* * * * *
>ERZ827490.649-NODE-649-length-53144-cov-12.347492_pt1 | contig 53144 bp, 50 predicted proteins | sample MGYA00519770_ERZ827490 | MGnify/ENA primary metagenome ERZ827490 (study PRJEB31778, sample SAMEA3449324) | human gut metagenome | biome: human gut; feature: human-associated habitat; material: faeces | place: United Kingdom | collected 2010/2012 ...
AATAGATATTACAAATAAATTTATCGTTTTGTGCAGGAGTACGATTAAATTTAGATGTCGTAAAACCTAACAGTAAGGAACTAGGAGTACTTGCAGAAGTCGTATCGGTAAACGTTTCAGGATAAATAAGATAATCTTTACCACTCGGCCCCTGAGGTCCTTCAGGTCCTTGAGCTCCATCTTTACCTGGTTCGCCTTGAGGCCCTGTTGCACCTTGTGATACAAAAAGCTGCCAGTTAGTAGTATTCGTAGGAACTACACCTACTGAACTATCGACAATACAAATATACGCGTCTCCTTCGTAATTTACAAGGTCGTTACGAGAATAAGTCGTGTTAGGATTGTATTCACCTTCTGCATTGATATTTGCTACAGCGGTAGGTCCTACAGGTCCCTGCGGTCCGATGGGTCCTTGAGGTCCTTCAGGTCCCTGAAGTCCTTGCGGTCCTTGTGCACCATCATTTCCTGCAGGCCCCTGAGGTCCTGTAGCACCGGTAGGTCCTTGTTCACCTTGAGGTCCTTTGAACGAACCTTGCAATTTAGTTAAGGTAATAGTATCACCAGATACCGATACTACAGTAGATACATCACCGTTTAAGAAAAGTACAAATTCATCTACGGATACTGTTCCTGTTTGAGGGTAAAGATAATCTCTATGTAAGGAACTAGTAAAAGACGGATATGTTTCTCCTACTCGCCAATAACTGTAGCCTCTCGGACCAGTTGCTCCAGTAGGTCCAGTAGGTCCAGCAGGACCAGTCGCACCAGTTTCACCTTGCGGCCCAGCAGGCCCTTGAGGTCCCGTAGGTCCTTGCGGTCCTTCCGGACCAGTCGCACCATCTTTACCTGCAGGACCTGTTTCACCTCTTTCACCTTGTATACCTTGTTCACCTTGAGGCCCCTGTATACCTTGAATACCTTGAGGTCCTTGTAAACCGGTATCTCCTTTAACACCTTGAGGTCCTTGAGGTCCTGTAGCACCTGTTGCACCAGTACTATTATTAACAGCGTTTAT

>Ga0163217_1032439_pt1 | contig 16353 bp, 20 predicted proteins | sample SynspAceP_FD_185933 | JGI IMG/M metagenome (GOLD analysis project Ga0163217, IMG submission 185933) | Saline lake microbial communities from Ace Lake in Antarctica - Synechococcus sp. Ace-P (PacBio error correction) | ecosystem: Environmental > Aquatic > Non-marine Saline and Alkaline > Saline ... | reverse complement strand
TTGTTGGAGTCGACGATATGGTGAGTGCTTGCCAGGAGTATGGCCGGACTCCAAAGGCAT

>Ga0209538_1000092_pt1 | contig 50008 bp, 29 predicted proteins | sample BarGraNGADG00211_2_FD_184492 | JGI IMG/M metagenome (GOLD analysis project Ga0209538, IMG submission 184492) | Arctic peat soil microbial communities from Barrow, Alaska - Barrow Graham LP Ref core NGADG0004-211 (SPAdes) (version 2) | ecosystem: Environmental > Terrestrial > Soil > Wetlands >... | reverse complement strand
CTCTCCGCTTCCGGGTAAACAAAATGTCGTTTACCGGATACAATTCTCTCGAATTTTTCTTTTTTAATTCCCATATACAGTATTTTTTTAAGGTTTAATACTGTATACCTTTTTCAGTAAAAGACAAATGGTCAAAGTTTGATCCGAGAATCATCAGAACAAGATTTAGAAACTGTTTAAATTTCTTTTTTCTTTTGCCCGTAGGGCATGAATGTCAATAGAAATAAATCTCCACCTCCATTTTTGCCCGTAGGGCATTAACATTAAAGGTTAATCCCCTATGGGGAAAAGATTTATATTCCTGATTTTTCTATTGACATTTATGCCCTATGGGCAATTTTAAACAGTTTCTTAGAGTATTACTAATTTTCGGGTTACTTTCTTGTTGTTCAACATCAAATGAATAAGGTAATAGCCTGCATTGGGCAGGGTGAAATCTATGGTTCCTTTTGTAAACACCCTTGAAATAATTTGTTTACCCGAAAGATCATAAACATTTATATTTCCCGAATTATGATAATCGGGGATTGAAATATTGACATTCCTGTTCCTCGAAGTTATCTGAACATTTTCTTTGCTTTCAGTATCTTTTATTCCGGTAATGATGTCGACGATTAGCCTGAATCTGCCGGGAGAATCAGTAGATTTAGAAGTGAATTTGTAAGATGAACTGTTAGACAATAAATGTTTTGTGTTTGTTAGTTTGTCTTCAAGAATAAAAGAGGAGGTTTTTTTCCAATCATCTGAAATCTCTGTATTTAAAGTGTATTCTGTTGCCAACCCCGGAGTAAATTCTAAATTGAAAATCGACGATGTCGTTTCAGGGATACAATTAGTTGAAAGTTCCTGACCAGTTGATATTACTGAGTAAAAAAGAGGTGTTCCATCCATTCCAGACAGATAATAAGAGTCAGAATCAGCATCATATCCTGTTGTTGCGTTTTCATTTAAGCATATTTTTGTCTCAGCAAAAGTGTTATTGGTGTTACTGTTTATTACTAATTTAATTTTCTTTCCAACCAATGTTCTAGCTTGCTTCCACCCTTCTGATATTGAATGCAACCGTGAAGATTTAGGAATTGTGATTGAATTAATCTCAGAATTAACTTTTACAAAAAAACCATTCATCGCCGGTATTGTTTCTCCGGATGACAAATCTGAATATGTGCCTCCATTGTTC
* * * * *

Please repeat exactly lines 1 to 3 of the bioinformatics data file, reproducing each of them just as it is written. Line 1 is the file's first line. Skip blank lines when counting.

>ERZ827490.649-NODE-649-length-53144-cov-12.347492_pt1 | contig 53144 bp, 50 predicted proteins | sample MGYA00519770_ERZ827490 | MGnify/ENA primary metagenome ERZ827490 (study PRJEB31778, sample SAMEA3449324) | human gut metagenome | biome: human gut; feature: human-associated habitat; material: faeces | place: United Kingdom | collected 2010/2012 ...
AATAGATATTACAAATAAATTTATCGTTTTGTGCAGGAGTACGATTAAATTTAGATGTCGTAAAACCTAACAGTAAGGAACTAGGAGTACTTGCAGAAGTCGTATCGGTAAACGTTTCAGGATAAATAAGATAATCTTTACCACTCGGCCCCTGAGGTCCTTCAGGTCCTTGAGCTCCATCTTTACCTGGTTCGCCTTGAGGCCCTGTTGCACCTTGTGATACAAAAAGCTGCCAGTTAGTAGTATTCGTAGGAACTACACCTACTGAACTATCGACAATACAAATATACGCGTCTCCTTCGTAATTTACAAGGTCGTTACGAGAATAAGTCGTGTTAGGATTGTATTCACCTTCTGCATTGATATTTGCTACAGCGGTAGGTCCTACAGGTCCCTGCGGTCCGATGGGTCCTTGAGGTCCTTCAGGTCCCTGAAGTCCTTGCGGTCCTTGTGCACCATCATTTCCTGCAGGCCCCTGAGGTCCTGTAGCACCGGTAGGTCCTTGTTCACCTTGAGGTCCTTTGAACGAACCTTGCAATTTAGTTAAGGTAATAGTATCACCAGATACCGATACTACAGTAGATACATCACCGTTTAAGAAAAGTACAAATTCATCTACGGATACTGTTCCTGTTTGAGGGTAAAGATAATCTCTATGTAAGGAACTAGTAAAAGACGGATATGTTTCTCCTACTCGCCAATAACTGTAGCCTCTCGGACCAGTTGCTCCAGTAGGTCCAGTAGGTCCAGCAGGACCAGTCGCACCAGTTTCACCTTGCGGCCCAGCAGGCCCTTGAGGTCCCGTAGGTCCTTGCGGTCCTTCCGGACCAGTCGCACCATCTTTACCTGCAGGACCTGTTTCACCTCTTTCACCTTGTATACCTTGTTCACCTTGAGGCCCCTGTATACCTTGAATACCTTGAGGTCCTTGTAAACCGGTATCTCCTTTAACACCTTGAGGTCCTTGAGGTCCTGTAGCACCTGTTGCACCAGTACTATTATTAACAGCGTTTAT

>Ga0163217_1032439_pt1 | contig 16353 bp, 20 predicted proteins | sample SynspAceP_FD_185933 | JGI IMG/M metagenome (GOLD analysis project Ga0163217, IMG submission 185933) | Saline lake microbial communities from Ace Lake in Antarctica - Synechococcus sp. Ace-P (PacBio error correction) | ecosystem: Environmental > Aquatic > Non-marine Saline and Alkaline > Saline ... | reverse complement strand